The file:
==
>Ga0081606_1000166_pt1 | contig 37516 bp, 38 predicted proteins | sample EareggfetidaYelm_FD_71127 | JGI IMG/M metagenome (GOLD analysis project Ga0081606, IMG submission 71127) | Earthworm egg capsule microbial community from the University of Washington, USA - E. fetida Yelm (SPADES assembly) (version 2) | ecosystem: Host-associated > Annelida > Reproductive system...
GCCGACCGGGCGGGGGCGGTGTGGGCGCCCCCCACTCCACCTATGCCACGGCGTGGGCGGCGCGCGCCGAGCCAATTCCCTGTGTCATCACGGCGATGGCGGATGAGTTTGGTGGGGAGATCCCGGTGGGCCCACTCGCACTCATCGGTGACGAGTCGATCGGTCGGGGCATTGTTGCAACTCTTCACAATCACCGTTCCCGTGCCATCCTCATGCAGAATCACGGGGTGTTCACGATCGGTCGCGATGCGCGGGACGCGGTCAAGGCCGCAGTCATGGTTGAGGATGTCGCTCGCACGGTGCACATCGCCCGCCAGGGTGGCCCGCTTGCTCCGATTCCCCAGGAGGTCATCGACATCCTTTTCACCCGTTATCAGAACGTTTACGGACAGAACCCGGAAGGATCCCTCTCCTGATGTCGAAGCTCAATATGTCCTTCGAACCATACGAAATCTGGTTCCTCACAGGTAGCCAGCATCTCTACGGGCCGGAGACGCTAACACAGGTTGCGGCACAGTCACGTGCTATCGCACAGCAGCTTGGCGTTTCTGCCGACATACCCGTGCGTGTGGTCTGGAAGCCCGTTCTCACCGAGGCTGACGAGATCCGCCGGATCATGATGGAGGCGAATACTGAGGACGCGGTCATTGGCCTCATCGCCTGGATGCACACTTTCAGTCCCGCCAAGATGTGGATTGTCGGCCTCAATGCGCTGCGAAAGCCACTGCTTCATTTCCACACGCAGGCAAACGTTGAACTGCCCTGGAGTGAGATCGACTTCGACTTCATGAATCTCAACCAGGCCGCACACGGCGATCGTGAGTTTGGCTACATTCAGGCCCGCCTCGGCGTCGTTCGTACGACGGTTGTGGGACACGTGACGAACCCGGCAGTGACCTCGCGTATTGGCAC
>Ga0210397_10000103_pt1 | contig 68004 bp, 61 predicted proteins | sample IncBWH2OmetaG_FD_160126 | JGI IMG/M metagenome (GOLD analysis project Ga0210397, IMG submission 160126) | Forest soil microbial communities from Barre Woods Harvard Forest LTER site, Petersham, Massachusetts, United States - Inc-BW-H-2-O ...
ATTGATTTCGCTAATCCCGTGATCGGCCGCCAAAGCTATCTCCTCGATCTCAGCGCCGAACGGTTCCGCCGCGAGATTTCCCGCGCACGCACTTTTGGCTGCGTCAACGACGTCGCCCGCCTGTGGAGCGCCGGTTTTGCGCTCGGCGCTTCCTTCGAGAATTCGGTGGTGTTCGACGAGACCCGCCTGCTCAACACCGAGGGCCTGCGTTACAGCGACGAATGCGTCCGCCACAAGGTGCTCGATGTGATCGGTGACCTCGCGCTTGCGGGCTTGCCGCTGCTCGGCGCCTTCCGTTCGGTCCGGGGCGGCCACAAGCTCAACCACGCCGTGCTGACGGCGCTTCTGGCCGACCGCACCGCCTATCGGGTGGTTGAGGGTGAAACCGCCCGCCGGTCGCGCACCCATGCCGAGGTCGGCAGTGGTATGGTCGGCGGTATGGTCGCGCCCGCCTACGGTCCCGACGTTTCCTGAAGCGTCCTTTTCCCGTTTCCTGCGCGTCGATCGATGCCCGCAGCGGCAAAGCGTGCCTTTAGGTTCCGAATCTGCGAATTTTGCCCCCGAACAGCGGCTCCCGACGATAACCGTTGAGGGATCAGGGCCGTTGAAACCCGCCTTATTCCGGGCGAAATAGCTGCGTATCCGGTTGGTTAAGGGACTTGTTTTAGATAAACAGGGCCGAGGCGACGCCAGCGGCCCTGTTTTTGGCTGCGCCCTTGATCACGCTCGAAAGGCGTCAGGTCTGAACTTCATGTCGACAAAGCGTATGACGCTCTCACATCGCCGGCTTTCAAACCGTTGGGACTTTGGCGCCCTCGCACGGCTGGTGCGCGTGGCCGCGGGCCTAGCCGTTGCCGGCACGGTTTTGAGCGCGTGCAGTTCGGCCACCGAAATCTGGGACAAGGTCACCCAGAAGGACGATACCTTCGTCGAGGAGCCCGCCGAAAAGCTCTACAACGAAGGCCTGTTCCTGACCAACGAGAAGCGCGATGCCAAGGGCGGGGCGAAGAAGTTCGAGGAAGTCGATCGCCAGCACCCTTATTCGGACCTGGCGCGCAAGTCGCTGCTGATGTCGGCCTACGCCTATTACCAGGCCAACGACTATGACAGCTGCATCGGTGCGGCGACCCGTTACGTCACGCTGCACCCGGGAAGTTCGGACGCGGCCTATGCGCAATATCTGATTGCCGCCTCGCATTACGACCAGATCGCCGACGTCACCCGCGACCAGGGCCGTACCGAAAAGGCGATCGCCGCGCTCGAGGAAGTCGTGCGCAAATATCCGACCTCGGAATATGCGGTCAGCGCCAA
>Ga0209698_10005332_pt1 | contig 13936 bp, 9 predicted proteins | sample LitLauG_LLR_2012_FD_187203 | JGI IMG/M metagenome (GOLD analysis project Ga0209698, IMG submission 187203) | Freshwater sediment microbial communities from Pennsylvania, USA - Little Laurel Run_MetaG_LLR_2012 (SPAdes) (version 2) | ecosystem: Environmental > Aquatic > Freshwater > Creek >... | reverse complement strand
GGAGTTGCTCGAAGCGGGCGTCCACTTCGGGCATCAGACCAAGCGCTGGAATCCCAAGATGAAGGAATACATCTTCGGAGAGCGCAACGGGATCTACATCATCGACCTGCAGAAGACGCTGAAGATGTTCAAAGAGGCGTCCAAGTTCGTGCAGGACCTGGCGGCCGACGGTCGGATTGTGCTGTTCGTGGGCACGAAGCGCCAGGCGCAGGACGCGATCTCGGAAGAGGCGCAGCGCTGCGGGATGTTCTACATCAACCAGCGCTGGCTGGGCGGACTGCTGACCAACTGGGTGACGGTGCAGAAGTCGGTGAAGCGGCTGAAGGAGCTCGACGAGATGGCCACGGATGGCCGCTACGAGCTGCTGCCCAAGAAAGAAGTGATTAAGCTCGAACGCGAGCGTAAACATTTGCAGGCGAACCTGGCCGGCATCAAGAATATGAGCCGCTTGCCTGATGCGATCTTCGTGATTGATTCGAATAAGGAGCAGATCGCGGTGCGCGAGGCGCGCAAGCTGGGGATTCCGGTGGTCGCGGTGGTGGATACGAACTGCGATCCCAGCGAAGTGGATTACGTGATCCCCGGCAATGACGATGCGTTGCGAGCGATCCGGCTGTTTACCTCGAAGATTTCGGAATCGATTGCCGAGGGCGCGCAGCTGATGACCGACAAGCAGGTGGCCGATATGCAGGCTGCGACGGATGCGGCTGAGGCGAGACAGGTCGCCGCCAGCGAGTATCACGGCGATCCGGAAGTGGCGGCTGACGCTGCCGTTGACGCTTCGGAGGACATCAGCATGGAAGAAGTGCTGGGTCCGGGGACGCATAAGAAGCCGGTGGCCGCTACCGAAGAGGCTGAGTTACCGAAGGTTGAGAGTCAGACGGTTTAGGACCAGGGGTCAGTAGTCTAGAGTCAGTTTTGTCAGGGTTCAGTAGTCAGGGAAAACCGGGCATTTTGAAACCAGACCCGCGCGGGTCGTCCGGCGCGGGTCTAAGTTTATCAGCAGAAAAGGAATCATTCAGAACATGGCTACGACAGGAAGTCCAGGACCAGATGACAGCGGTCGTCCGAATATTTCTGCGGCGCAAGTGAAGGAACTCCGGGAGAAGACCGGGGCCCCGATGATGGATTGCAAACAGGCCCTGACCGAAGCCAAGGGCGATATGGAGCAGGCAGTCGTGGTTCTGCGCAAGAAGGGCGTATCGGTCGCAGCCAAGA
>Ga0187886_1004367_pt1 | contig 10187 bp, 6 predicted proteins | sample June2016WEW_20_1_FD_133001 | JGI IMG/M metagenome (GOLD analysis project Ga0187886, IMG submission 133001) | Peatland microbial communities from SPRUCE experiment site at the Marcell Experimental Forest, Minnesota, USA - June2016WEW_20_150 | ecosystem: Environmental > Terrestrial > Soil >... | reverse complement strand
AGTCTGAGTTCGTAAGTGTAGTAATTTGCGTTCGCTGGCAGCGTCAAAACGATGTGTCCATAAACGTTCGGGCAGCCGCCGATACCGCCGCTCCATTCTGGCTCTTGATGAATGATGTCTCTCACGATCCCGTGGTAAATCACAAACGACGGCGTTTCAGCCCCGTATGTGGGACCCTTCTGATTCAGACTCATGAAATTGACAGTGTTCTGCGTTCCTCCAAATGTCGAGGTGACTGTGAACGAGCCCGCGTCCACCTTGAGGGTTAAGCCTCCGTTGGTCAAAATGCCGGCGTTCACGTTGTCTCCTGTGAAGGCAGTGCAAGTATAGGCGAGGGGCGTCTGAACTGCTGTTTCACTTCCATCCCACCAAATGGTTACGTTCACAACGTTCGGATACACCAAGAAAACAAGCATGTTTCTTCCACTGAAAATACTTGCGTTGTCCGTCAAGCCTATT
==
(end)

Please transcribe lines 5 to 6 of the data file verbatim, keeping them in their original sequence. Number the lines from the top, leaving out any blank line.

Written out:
>Ga0209698_10005332_pt1 | contig 13936 bp, 9 predicted proteins | sample LitLauG_LLR_2012_FD_187203 | JGI IMG/M metagenome (GOLD analysis project Ga0209698, IMG submission 187203) | Freshwater sediment microbial communities from Pennsylvania, USA - Little Laurel Run_MetaG_LLR_2012 (SPAdes) (version 2) | ecosystem: Environmental > Aquatic > Freshwater > Creek >... | reverse complement strand
GGAGTTGCTCGAAGCGGGCGTCCACTTCGGGCATCAGACCAAGCGCTGGAATCCCAAGATGAAGGAATACATCTTCGGAGAGCGCAACGGGATCTACATCATCGACCTGCAGAAGACGCTGAAGATGTTCAAAGAGGCGTCCAAGTTCGTGCAGGACCTGGCGGCCGACGGTCGGATTGTGCTGTTCGTGGGCACGAAGCGCCAGGCGCAGGACGCGATCTCGGAAGAGGCGCAGCGCTGCGGGATGTTCTACATCAACCAGCGCTGGCTGGGCGGACTGCTGACCAACTGGGTGACGGTGCAGAAGTCGGTGAAGCGGCTGAAGGAGCTCGACGAGATGGCCACGGATGGCCGCTACGAGCTGCTGCCCAAGAAAGAAGTGATTAAGCTCGAACGCGAGCGTAAACATTTGCAGGCGAACCTGGCCGGCATCAAGAATATGAGCCGCTTGCCTGATGCGATCTTCGTGATTGATTCGAATAAGGAGCAGATCGCGGTGCGCGAGGCGCGCAAGCTGGGGATTCCGGTGGTCGCGGTGGTGGATACGAACTGCGATCCCAGCGAAGTGGATTACGTGATCCCCGGCAATGACGATGCGTTGCGAGCGATCCGGCTGTTTACCTCGAAGATTTCGGAATCGATTGCCGAGGGCGCGCAGCTGATGACCGACAAGCAGGTGGCCGATATGCAGGCTGCGACGGATGCGGCTGAGGCGAGACAGGTCGCCGCCAGCGAGTATCACGGCGATCCGGAAGTGGCGGCTGACGCTGCCGTTGACGCTTCGGAGGACATCAGCATGGAAGAAGTGCTGGGTCCGGGGACGCATAAGAAGCCGGTGGCCGCTACCGAAGAGGCTGAGTTACCGAAGGTTGAGAGTCAGACGGTTTAGGACCAGGGGTCAGTAGTCTAGAGTCAGTTTTGTCAGGGTTCAGTAGTCAGGGAAAACCGGGCATTTTGAAACCAGACCCGCGCGGGTCGTCCGGCGCGGGTCTAAGTTTATCAGCAGAAAAGGAATCATTCAGAACATGGCTACGACAGGAAGTCCAGGACCAGATGACAGCGGTCGTCCGAATATTTCTGCGGCGCAAGTGAAGGAACTCCGGGAGAAGACCGGGGCCCCGATGATGGATTGCAAACAGGCCCTGACCGAAGCCAAGGGCGATATGGAGCAGGCAGTCGTGGTTCTGCGCAAGAAGGGCGTATCGGTCGCAGCCAAGA